Social Media Column: Stand Up for Edmonton conference

Published in the June 18, 2013 issue of The Edmonton Sun.

Linda’s social media column can be found every Tuesday in the Edmonton Sun.

Stand Up for Edmonton conference

“Edmonton’s post-secondary institutions have the potential to be amongst the best in the world.”

Those words, uttered by Mayor Stephen Mandel at his State of the City address in April, were one of the driving forces behind 21-year-old Emerson Csorba’s idea for a campaign called Stand Up for Edmonton.

Stand Up for Edmonton is a one-day conference described as a “critical discussion” for the city.

On Saturday, business leaders, non-profits, students, faculty and other high profile Edmontonians will come together to discuss the University of Alberta’s contributions to the city and ways to make even more social, economic and cultural contributions in the years to come.

“It’s meant to be an aspirational, big ideas discussion about different possibilities, different opportunities, that the U of A has in the community in the decade to come,” Csorba says.

“Ideally, people will leave with their own ideas about how they can leverage the University of Alberta in whatever projects they’re working on.”

Stand Up for Edmonton is one of a number of grassroots campaigns recently organized by those concerned about provincial budget cuts to higher education in Alberta and it’s one of many new campaigns getting word of mouth out through social media.

“Social media is a great way to get the word out across Edmonton while keeping costs low,” Csorba says.

“It’s come together quickly and social media is a great way to get the word across in a short amount of time.”

Campaigns organized mainly via social media channels have become the norm for many initiatives.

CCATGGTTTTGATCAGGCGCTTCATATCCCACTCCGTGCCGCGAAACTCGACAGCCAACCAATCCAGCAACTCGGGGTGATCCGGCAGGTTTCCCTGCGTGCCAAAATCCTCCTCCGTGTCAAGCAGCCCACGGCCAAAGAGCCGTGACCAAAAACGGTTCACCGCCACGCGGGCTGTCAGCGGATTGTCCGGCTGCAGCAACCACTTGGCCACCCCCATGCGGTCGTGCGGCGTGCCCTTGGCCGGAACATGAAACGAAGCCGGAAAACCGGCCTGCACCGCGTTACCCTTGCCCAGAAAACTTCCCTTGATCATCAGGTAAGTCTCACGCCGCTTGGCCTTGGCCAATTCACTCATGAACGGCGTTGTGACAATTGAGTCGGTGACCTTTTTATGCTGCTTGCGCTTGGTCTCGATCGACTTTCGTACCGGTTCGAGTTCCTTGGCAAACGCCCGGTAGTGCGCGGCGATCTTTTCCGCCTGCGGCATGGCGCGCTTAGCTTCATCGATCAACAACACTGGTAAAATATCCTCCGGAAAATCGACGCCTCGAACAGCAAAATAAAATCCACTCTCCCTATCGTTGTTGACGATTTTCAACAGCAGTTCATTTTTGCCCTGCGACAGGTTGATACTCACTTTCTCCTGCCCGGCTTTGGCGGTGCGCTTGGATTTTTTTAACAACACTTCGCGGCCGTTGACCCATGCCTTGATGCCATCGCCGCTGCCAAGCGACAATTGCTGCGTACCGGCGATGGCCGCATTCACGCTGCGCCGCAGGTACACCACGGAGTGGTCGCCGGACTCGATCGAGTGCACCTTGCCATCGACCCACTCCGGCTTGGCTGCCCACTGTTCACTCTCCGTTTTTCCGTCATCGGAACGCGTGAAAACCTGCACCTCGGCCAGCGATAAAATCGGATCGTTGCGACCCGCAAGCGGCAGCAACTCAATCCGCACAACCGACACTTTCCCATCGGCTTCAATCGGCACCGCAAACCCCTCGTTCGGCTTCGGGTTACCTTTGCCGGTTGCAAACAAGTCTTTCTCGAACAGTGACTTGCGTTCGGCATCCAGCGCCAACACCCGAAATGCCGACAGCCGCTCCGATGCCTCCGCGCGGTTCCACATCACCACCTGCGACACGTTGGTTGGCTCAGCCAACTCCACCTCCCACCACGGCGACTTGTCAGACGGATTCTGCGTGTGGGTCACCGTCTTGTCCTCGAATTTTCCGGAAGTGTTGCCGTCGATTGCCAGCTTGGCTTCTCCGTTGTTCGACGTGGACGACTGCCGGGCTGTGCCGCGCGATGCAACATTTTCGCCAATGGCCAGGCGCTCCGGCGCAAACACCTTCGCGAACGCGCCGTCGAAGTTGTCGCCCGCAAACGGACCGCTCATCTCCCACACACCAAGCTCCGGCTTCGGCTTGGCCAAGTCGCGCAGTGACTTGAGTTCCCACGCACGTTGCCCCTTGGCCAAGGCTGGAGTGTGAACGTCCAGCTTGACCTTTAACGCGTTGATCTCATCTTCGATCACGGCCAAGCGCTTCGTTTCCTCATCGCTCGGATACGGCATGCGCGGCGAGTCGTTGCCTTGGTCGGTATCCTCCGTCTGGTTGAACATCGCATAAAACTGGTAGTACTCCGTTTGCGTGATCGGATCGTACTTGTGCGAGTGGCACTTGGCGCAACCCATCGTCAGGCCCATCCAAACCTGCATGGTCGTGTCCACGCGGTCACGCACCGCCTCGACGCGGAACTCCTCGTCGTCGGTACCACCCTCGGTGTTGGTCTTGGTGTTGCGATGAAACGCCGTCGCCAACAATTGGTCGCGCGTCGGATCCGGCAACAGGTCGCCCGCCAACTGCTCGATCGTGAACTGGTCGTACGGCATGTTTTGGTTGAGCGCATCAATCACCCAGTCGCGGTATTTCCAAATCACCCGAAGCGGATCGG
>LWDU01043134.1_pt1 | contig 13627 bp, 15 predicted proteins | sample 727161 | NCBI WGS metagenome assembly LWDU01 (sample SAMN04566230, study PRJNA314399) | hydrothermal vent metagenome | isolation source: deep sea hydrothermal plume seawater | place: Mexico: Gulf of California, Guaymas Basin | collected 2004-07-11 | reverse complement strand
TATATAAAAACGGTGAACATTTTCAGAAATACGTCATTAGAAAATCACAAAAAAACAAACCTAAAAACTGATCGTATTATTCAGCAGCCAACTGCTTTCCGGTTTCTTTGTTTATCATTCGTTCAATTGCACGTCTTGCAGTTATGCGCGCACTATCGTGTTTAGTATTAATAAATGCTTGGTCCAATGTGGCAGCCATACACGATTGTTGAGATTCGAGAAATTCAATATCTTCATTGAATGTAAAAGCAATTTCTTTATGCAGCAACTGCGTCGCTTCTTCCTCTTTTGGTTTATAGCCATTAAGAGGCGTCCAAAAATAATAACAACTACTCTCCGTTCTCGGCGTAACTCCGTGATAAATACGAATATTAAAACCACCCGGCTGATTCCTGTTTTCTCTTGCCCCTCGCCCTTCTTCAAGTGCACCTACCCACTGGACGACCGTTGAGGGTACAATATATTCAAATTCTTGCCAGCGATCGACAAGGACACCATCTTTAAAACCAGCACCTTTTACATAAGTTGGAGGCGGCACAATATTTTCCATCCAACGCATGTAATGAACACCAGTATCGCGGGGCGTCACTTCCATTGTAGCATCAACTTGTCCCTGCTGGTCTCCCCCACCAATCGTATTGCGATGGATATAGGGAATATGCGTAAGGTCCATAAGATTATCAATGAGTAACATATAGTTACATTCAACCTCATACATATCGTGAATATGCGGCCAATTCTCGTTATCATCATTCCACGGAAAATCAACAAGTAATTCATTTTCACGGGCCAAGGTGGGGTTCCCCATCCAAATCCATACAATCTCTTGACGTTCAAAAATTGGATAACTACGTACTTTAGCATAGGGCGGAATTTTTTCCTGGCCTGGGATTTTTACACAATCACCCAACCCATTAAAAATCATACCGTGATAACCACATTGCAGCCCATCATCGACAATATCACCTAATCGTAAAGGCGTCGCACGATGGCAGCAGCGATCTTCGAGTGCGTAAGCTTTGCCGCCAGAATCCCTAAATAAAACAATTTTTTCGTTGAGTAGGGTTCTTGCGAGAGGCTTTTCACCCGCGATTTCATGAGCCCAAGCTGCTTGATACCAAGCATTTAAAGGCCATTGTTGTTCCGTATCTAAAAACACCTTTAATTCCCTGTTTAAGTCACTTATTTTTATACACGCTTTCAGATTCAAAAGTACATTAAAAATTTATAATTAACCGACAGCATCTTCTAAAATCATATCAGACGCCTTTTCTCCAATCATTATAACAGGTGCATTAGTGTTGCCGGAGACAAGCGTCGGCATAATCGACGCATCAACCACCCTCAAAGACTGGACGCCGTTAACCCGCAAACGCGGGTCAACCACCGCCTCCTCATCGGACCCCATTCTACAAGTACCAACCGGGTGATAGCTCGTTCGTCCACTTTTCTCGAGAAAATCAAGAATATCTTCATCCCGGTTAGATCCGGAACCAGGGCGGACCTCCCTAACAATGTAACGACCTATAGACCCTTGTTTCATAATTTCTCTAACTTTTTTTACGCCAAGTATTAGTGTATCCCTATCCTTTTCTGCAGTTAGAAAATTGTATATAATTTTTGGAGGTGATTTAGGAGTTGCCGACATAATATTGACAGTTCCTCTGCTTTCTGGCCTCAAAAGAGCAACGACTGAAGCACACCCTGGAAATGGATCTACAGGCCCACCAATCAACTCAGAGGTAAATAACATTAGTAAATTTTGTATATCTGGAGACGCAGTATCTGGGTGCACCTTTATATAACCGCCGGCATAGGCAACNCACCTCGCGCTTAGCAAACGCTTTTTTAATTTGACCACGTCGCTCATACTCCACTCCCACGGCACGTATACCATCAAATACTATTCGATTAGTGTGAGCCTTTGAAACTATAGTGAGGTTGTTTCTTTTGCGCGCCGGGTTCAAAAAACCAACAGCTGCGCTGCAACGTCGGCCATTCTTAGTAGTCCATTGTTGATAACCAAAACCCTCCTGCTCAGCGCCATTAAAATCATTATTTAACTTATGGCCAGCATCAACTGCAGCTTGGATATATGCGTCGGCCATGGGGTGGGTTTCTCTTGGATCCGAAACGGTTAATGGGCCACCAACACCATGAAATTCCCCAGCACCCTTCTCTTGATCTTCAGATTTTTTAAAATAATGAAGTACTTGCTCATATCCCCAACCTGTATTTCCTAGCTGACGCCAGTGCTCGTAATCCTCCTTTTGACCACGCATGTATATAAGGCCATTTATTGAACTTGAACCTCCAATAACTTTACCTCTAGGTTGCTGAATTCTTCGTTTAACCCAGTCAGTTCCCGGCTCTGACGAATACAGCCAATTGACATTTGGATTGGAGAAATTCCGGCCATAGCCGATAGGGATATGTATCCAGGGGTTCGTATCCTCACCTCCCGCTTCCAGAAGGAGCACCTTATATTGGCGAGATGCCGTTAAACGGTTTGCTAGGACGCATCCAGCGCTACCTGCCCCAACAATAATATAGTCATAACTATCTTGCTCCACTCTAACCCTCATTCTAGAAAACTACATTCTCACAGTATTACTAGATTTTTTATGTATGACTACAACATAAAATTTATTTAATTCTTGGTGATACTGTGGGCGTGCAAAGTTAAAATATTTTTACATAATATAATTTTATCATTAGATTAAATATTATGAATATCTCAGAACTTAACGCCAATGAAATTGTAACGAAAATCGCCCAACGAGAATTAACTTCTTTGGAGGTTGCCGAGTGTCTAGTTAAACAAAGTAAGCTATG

“People have been self-organizing for hundreds of years, however in today’s digital ecosystem, technology enables self-organizing to happen faster and with more people than ever before,” says social media consultant Walter Schwabe.

Schwabe says how effective the online campaign is depends on how important the cause.

“Just because you have active social profiles doesn’t mean you’ll be successful in creating a huge crowd,” he says, adding that building a rapport with the community, finding a small group of supporters and being clear and consistent with messaging can be key to effectively using social media to organize successful campaigns.

Stand Up for Edmonton is hitting all those points — especially when it comes to a cause worth talking about.

“Higher education is something that the province as a whole needs to discuss and it’s a conversation that is larger than just the post-secondary institutions themselves,” Csorba says.

“We need all different community members talking about post-secondary education and this is one step towards making that a reality.”

To reserve your free ticket for the event, head to

You can also follow the discussion online through the #standupyeg hashtag on Twitter.

Click here to read the column on the Edmonton Sun website!

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